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Hole in My Life by Jack Gantos

Hole in My Life

by Jack Gantos, Nicole Rubel

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Narrated by author. This autobiography focuses on the author's life from senior high in high school through age 21 when he is released from prison and starting college. While living in the Virgin Islands with his family, he recklessly agrees to help sail a yacht full of hashish to New York City and sell the drug in exchange for $10,000. He's caught by federal agents and jailed for 15 months. In prison, he keeps a journal, works as an x-ray technician in the prison clinic and cleans offices. The horrors he witnesses in jail and the time wasted helps him see that writing is something he can do if he works at it.
  Salsabrarian | Feb 2, 2016 |
Biography of author during his teen years into college. Mistakes made and lessons learned. Good read for teens. ( )
  Erika.D | Jan 28, 2016 |
This was an interesting autobiography of a great children's writer, but not as compelling as his fiction. ( )
  Jen.ODriscoll.Lemon | Jan 23, 2016 |
This was an interesting autobiography of a great children's writer, but not as compelling as his fiction. ( )
  Jen.ODriscoll.Lemon | Jan 23, 2016 |
Jack Gantos tells the story of his high school days, living in a cheap hotel, going to high school and working in Florida while his family moved to the Virgin Islands. Upon graduation he headed down to St. Croix to meet them and arrived in the midst of a Revolution. He ended up smuggling hash up to New York, where he was caught and served several years in federal prison. Throughout this time Gantos struggled to try to become a writer and it was only while he was in prison that he really learned what was important and why he was struggling so much as a writer.

This was a great read. Gantos' narration style is first person friendly. It feels like someone is telling you their story and it works well for the message he is trying to convey. The text is never preachy or didactic even though there are clearly lessons to be learned from the author's story.

Gantos also doesn't pull any punches. His story is very violent and terrifying at times and he could have glossed those things over but he didn't. He's honest about his mistakes and how long it really took him to figure things out.

However I don't want anyone thinking this book is all gloom and doom. It does have it's funny moments, both funny ha ha and funny awkward. All in all it feels like a well rounded book that is short (which many of the teens I know love) with a lot of great discussion points.

( )
  Rosa.Mill | Nov 21, 2015 |
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Author nameRoleType of authorWork?Status
Jack Gantosprimary authorall editionsconfirmed
Rubel, Nicolemain authorall editionsconfirmed

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Amazon.com Amazon.com Review (ISBN 0374430896, Paperback)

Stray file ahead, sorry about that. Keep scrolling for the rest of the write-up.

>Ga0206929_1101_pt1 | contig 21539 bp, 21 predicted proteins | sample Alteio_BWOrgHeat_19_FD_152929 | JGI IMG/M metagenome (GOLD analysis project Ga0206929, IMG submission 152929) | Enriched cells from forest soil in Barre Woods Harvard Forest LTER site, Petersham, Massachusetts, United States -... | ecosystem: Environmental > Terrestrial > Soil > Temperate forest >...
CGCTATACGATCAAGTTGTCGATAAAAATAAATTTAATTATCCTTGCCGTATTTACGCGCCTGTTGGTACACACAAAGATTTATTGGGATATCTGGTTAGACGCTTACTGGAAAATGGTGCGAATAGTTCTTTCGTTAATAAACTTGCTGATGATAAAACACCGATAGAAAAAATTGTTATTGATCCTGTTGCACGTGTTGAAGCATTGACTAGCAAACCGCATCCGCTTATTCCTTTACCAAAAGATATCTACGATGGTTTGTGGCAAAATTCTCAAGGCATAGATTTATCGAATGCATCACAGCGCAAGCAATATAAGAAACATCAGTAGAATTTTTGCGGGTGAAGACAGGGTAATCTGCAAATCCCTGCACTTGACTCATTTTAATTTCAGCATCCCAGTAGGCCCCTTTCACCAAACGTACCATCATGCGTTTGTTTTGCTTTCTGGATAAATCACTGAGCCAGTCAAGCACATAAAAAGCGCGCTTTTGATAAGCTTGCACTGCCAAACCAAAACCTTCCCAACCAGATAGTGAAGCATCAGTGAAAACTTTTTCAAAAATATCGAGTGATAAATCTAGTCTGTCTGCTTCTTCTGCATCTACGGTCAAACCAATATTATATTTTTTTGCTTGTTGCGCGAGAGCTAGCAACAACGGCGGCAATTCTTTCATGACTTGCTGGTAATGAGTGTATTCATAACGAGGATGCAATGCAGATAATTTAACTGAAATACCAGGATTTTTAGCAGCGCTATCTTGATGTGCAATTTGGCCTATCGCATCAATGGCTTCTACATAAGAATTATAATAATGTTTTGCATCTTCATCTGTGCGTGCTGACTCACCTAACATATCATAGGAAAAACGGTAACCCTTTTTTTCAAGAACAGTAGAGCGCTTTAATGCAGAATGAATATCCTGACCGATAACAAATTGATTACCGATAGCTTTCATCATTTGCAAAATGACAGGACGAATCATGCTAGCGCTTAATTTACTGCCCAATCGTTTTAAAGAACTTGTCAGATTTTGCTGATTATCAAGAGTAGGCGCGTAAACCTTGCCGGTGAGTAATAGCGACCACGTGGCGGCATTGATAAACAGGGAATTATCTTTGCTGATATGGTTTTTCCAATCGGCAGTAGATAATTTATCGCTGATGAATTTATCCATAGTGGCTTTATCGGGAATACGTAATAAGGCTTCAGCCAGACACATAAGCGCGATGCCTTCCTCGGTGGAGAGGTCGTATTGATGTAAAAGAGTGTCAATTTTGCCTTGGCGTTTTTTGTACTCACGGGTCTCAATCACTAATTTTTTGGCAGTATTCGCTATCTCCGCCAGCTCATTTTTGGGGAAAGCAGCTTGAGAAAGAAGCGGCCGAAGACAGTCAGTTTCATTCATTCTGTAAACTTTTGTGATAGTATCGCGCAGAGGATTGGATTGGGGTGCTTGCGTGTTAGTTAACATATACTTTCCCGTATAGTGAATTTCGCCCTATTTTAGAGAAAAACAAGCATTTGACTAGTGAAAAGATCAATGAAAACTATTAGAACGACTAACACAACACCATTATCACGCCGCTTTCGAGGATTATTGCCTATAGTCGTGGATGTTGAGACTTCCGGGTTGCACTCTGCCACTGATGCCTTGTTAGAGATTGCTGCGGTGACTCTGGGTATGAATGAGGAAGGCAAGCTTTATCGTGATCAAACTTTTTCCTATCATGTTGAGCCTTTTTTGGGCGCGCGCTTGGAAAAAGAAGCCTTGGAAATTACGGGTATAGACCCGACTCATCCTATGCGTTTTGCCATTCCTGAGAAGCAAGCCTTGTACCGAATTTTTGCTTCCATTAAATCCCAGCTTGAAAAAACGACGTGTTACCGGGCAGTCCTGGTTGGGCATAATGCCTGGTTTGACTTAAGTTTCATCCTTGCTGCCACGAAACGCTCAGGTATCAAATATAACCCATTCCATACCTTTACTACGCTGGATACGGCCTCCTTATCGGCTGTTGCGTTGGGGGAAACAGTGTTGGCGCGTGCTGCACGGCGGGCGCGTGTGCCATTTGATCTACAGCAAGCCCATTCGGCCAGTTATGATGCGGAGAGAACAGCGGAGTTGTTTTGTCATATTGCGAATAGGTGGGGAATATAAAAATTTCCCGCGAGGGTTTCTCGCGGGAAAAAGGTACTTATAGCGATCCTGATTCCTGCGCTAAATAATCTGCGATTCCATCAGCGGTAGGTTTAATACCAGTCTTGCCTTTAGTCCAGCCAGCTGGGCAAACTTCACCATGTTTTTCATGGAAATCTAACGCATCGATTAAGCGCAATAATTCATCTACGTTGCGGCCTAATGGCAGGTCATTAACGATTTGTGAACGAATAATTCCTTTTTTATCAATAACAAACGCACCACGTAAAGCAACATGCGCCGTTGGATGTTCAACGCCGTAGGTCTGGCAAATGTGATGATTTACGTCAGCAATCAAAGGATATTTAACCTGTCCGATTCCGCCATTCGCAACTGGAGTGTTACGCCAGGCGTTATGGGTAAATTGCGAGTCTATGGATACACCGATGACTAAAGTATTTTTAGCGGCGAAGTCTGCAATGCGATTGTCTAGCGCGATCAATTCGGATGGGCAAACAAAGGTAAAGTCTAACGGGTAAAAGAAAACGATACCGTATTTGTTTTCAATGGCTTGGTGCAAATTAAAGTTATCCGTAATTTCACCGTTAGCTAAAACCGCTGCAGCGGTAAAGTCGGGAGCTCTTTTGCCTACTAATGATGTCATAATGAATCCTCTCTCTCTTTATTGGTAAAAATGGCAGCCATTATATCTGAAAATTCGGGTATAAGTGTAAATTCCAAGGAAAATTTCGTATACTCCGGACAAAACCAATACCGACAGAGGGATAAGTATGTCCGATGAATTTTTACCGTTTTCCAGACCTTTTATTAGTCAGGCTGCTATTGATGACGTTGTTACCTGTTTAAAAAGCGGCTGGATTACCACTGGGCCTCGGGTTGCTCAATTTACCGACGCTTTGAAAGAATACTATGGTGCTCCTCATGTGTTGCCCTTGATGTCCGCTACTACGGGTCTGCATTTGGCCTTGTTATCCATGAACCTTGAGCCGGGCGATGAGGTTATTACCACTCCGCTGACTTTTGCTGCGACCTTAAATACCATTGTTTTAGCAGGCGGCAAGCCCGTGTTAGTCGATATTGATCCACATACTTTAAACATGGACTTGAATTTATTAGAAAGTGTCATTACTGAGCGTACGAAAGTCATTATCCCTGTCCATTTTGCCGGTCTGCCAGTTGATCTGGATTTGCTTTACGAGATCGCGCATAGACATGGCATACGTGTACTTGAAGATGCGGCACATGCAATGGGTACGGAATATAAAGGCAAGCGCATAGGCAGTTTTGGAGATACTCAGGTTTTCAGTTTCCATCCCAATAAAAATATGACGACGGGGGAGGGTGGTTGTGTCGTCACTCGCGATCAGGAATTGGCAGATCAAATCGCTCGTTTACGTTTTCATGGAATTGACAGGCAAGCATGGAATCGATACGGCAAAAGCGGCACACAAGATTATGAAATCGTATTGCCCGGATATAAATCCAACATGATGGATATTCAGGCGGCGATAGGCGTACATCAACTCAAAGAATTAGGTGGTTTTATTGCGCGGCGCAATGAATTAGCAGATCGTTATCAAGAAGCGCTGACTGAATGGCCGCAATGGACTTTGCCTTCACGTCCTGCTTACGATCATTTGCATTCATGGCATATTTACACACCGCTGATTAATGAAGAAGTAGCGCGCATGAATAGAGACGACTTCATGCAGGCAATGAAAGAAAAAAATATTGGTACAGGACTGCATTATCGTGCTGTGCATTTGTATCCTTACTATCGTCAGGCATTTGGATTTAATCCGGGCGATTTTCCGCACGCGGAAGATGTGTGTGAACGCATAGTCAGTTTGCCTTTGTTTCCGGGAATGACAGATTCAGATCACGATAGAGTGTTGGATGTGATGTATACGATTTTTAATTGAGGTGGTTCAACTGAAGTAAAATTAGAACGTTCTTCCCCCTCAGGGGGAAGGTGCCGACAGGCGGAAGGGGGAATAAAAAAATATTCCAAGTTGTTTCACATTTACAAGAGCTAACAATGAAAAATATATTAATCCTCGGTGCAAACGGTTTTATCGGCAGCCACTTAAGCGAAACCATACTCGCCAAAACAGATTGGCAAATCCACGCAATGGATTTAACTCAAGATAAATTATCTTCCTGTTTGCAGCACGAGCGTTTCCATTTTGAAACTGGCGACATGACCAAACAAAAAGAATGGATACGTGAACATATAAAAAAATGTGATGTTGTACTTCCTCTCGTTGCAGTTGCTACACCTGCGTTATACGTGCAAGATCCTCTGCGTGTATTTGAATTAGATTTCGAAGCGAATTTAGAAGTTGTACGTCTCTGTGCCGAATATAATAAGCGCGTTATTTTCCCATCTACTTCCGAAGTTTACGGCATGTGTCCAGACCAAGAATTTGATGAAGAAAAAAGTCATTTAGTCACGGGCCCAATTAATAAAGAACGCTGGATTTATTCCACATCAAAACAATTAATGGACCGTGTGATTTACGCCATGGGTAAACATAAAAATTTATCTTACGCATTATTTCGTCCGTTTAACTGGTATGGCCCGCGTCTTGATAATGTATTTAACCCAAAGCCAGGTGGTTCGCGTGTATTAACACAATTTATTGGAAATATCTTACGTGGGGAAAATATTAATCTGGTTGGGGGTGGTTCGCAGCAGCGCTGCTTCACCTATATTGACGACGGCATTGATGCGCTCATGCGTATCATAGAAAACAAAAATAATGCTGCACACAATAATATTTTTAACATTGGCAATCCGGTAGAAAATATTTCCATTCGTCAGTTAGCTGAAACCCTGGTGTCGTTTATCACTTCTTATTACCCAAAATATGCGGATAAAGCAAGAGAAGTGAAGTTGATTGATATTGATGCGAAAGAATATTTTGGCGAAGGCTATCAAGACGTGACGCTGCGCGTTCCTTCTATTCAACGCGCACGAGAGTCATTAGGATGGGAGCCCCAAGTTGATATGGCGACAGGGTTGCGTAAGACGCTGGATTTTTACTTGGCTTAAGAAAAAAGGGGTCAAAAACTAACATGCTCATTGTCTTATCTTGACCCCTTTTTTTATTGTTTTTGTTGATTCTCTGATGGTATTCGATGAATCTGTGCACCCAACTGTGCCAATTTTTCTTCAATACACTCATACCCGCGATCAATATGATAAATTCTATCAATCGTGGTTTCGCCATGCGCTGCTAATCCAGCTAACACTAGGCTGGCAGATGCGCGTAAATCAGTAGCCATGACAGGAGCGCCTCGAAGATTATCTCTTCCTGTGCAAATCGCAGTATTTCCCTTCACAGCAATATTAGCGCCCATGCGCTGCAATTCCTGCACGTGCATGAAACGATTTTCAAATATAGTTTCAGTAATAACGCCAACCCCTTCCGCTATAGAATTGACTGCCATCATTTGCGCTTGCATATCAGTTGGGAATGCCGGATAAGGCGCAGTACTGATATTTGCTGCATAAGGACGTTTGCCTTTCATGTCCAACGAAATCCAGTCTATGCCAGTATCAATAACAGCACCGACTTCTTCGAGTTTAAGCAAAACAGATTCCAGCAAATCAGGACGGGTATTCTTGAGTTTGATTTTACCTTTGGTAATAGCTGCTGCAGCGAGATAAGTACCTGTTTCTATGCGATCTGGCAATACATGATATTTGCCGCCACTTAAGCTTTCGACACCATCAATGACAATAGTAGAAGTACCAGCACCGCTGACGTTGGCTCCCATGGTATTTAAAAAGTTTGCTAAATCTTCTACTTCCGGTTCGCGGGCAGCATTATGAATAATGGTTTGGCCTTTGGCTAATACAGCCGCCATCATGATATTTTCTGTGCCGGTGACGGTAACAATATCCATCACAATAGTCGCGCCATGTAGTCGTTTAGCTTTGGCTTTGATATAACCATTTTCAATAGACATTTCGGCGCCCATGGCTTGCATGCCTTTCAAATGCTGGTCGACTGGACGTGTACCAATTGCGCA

"I find myself moving like a knife, carving my way around people, cutting myself out of their picture and leaving nothing of myself behind but a hole." A gaping hole of misery is what popular young adult author Jack Gantos remembers when he thinks back to 1972, "the bleakest year of my life." Just 20 years old, Gantos was in a medium security prison for his participation in a get-rich-quick drug scam. Scared silly by the violence he saw around him daily, Gantos's only lifeline was a battered copy of The Brothers Karamazov, which he painstakingly turned into an impromptu journal by scratching his own thoughts into the tiny spaces between the lines. There, he recorded both his fears and his dream of someday writing a book of his own. Before prison, Gantos had penned a scattered myriad of journals, but had never been able to pull them together into a cohesive narrative. It was during his time behind bars that he found himself growing into a focused, diligent writer who eschewed drugs for the bigger high of watching his words fill the hole once and for all.

Gantos, best known for his award-winning Joey Pigza titles, mines darker material here that is as deeply compelling as his lighter fare. Using short, meaty sentences, Gantos manages to write in a way that dismisses the dubious "romance" of prison, drugs, and "life on the edge" without ever sounding didactic or heavy-handed. Older teens will appreciate his candor and sheer willingness to give them the straight story. Vigorously recommended. (Ages 13 and older) --Jennifer Hubert

(retrieved from Amazon Thu, 12 Mar 2015 18:20:21 -0400)

(see all 5 descriptions)

The author relates how, as a young adult, he became a drug user and smuggler, was arrested, did time in prison, and eventually got out and went to college, all the while hoping to become a writer. Becoming a writer the hard way in the summer of 1971, Jack Gantos was an aspiring writer looking for adventure, cash for college tuition, and a way out of a dead-end job. For ten thousand dollars he recklessly agreed to help sail a sixty-foot yacht loaded with a ton of hashish from the Virgin Islands to New York City, where he and his partners sold the drug until federal agents caught up with them.… (more)

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